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09/26/94 CHRISTINA ASHLEY v. JAMES M. SCOTT AND

APPELLATE COURT OF ILLINOIS, SECOND DISTRICT


September 26, 1994

CHRISTINA ASHLEY, PLAINTIFF,
v.
JAMES M. SCOTT AND JAMES H. SCOTT, DEFENDANT, (JAMES H. SCOTT, DEFENDANT-APPELLANT AND CROSS-APPELLEE; ILLINOIS FARMERS INSURANCE COMPANY AND T. PATRICK RICE, RESPONDENTS-APPELLEES AND CROSS-APPELLANTS).

Appeal from the Circuit Court of Du Page County. No. 91-L-0627. Honorable Robert K. Kilander, Judge, Presiding.

Rehearing Denied October 24, 1994. Petition for Leave to Appeal Denied February 1, 1995.

Inglis, McLAREN, Geiger

The opinion of the court was delivered by: Inglis

PRESIDING JUSTICE INGLIS delivered the opinion of the court:

The circuit court of Du Page County sanctioned respondents, attorney T. Patrick Rice (Rice) and Illinois Farmers Insurance Company (Farmers), for violating Supreme Court Rule 137 (Official Reports Advance Sheet No. 26 (December 22, 1993), R. 137, eff. February 1, 1994) by alleging negligent entrustment in a civil complaint without any factual basis and without adequate investigation. Petitioner, James H. Scott (the father), appeals the order, contending that the court erred in awarding only $10,000 for his attorney fees, where undisputed evidence indicated that his fees totaled $36,082.72. Rice and Farmers cross-appeal the order, contending that no violation of Rule 137 occurred and that the sanction constituted an abuse of discretion. We affirm the award of sanctions and remand for a new hearing on the amount of the award.

A two-car accident occurred on April 29, 1990. Plaintiff, Christina Ashley, a passenger in one of the cars, was injured. This car was driven by her fiance, defendant James M. Scott (the son), and was owned by the father. Plaintiff was insured against bodily injury by Farmers. Farmers paid plaintiff $250,000 in underinsurance benefits and pursued its subrogation claim against the son. Farmers retained Rice to pursue this claim.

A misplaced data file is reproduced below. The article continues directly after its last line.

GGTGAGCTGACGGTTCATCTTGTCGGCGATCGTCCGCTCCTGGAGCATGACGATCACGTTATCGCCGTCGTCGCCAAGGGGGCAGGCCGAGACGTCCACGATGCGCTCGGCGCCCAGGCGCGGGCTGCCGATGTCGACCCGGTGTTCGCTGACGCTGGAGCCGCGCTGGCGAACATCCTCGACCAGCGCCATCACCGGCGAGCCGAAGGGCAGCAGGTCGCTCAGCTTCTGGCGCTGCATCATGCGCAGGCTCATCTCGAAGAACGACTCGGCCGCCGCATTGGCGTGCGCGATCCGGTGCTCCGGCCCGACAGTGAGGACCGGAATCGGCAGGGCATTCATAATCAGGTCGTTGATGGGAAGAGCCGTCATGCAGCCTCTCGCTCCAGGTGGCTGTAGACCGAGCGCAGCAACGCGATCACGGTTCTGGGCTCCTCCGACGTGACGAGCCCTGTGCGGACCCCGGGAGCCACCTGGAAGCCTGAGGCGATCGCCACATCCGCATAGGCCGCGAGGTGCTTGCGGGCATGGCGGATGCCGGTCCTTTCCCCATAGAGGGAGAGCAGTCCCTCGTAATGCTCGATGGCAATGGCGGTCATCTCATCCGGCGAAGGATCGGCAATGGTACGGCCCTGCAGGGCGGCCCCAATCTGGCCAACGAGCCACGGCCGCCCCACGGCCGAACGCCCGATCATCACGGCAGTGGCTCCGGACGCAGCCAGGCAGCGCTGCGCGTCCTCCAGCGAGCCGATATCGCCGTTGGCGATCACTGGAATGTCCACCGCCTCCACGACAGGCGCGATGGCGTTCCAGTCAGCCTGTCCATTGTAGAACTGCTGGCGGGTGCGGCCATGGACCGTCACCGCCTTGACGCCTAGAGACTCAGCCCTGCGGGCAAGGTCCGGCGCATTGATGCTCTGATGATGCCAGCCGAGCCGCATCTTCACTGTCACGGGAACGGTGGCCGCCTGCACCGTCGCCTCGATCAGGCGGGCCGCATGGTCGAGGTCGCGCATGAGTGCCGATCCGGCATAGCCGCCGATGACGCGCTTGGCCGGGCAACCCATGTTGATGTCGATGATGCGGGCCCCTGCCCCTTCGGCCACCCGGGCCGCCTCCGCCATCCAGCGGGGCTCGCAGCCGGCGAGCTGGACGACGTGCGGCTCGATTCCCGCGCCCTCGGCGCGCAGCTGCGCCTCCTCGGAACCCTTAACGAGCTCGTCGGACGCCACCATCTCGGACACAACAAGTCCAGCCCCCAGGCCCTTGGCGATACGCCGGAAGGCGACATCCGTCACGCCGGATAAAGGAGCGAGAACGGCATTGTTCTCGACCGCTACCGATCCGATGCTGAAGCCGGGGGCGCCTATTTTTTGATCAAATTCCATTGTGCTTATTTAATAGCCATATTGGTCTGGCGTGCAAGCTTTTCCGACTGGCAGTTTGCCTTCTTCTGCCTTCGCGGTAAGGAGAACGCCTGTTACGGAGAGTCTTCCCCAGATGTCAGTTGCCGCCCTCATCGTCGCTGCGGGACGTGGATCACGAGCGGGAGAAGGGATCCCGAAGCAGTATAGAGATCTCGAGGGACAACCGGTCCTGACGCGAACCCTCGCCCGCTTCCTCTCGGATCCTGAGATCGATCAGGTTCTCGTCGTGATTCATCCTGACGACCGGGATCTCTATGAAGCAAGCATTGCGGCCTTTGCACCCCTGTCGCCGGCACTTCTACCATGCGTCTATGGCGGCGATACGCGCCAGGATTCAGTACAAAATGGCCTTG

Rice filed a complaint against the son alleging negligence. He then amended the complaint to add the father as a defendant and to add a count of negligent entrustment against the father. This was the basis for the allegation:

"The defendant JAMES H. SCOTT, knew, or should have known, that he was entrusting his vehicle to an unfit driver, JAMES M. SCOTT, and that JAMES M. SCOTT had been convicted of no less than four (4) traffic violations in Du Page County within a period of two years, prior to the date of the subject occurrence; further, by entrusting said vehicle to JAMES M. SCOTT, JAMES H. SCOTT was negligent."

The record indicates that Rice retained an investigator to determine what claims might be brought. The investigator explored the son's driving record and the father's financial position, and, on this basis, Rice levied the allegation of negligent entrustment. Mostnotably, Rice never inquired of plaintiff, the passenger in the car driven by the son, as to whether she observed any indication that he was an unfit driver. The record also indicates that the son was a licensed driver and a member of Alcoholics Anonymous, returning from an AA celebration of his first full year of sobriety. The son's driving record had been clear for 14 months.

The father moved for summary judgment on the entrustment issue, and plaintiff was deposed on that issue only. Plaintiff stated that she did not agree with the entrustment allegation. Rice then instructed her not to answer any other questions regarding facts which might support the allegation that the son was an unfit driver. The court granted a motion to compel answers to deposition questions, and Rice disclosed that plaintiff knew of no facts to support the allegation that the son was an unfit driver. He also disclosed that plaintiff had not been consulted prior to filing the complaint for negligent entrustment.

The court granted the father's motion for summary judgment, including in the order language indicative of finality and appealability in accordance with Supreme Court Rule 304 (Official Reports Advance Sheet No. 26 (December 22, 1993), R. 303, eff. February 1, 1994). No appeal was taken. The father moved for sanctions in March 1992. Rice answered that he had materials in his files that supported the claim, but that the materials were privileged and work product in nature. Rice sought a continuance of the sanction matter until after settlement or judgment or, alternatively, an in camera inspection of his documents and recusal of the Judge after the in camera inspection. The father moved for an in camera inspection and for the compulsion of disclosure.